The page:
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Welcome Message from the Editor-in-Chief

Public Health Research Institute (PHRI), International Center for Public Health, New Jersey Medical School, Rutgers, the State University of New Jersey, 225 Warren Street, Newark, NJ 07103, USA
J. Fungi 2015, 1(1), 1-3;
Received: 7 July 2014 / Accepted: 7 July 2014 / Published: 16 July 2014
Note: In lieu of an abstract, this is an excerpt from the first page.

Fungi are one of the most important and diverse groups of organisms on the planet, having a dual impact on humanity. They adversely impact human and animal health and can be a scourge to agriculture, while in turn serving as a beneficial source for foods and beverages, new medications, and biocontrol. There are approximately 1.5 million different species of fungi on Earth, which largely reside in soil and plant. They are also readily found on human skin and within the gastrointestinal and genitourinary tract, yet only about 300 species are known to make people sick [1,2]. Fungi are bountiful in the environment and we encounter them everyday, usually in the form of freely dispersed spores and hyphal fragments that we breath-in. Typically, encounters with fungi are harmless, as the human immune systems is well poised to handle such interactions. However, some fungal species pose significant health risks, such as endemic mycoses or those producing toxins like mycotoxins. Most importantly, immune dysfunction can lead to serious life-threatening diseases or severe fungal-induced allergic diseases such as asthma or other chronic conditions [3]. In fact, most invasive fungal diseases are associated with changes in the host such as immunosuppression, antibiotic-mediated disruption of microflora, or other immunosuppressing conditions resulting from HIV/AIDS and hematologic malignancies [3,4]. Such diseases require therapy with antifungal agents. Yet, there are only limited classes available to treat invasive fungal infection, and emerging drug resistance further restricts treatment options. In some cases, agents used to control agriculturally important moulds are the same class as those used to treat humans, and de novo resistance can emerge from the environment [5]. Fungi are not always easy to detect and cryptic chronic infections in the form of unculturable organisms can confound diagnosis [6]. [...] View Full-Text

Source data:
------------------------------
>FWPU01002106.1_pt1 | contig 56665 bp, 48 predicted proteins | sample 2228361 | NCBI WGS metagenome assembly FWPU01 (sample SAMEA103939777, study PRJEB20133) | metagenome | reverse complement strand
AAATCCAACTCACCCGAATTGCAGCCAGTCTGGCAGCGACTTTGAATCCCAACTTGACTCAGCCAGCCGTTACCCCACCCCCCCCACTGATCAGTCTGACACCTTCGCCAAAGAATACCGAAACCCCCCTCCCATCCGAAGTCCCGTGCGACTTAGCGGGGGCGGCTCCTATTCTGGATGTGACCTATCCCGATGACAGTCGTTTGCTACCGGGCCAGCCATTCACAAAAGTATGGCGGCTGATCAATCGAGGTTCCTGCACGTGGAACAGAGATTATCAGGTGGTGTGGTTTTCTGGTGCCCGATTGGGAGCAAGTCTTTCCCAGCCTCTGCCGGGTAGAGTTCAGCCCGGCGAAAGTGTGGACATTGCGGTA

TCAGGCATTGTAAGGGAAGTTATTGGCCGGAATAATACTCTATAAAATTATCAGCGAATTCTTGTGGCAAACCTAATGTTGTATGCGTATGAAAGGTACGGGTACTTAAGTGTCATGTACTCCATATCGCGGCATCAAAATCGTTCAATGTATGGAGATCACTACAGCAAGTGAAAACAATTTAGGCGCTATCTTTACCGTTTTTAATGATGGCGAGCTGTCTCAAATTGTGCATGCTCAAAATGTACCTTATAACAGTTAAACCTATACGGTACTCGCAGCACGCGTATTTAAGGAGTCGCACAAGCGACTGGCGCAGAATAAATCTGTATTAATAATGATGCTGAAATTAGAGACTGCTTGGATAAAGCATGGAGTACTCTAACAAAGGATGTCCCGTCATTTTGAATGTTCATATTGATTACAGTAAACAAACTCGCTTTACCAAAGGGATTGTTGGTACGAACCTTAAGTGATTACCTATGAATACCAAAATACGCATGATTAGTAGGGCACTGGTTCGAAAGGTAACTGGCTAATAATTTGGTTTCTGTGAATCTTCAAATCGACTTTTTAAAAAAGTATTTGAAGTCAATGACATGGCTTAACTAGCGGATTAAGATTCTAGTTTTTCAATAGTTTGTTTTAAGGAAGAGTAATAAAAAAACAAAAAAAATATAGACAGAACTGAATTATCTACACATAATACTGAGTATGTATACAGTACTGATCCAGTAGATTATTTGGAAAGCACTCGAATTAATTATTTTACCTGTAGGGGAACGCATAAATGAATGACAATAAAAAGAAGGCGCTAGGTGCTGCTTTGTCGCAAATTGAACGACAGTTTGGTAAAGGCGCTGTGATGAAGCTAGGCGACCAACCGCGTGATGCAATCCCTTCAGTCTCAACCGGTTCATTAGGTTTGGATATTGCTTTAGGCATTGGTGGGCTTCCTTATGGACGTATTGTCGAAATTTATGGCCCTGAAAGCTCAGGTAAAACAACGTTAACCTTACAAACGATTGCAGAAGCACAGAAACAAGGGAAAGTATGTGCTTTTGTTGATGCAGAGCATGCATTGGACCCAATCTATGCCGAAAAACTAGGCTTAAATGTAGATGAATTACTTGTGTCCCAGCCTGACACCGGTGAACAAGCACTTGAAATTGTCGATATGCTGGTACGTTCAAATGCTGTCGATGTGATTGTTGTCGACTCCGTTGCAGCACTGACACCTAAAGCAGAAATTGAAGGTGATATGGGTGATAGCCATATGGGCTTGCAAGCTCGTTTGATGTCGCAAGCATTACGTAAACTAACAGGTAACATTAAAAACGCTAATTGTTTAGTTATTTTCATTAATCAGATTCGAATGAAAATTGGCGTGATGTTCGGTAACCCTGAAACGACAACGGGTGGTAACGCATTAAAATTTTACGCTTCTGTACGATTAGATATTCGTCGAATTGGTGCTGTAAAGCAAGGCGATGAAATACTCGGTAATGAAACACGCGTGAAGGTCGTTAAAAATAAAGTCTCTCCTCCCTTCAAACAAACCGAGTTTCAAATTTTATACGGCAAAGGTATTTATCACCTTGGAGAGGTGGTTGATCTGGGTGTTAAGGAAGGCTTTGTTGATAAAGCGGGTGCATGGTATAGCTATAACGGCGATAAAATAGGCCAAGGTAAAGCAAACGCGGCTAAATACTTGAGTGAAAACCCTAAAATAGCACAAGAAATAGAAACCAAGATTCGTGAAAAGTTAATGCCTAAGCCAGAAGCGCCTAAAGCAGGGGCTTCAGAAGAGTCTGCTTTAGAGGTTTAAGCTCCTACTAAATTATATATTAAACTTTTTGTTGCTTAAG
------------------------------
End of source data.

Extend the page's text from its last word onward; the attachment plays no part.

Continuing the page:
MDPI and ACS Style

Perlin, D.S. Welcome Message from the Editor-in-Chief. J. Fungi 2015, 1, 1-3.

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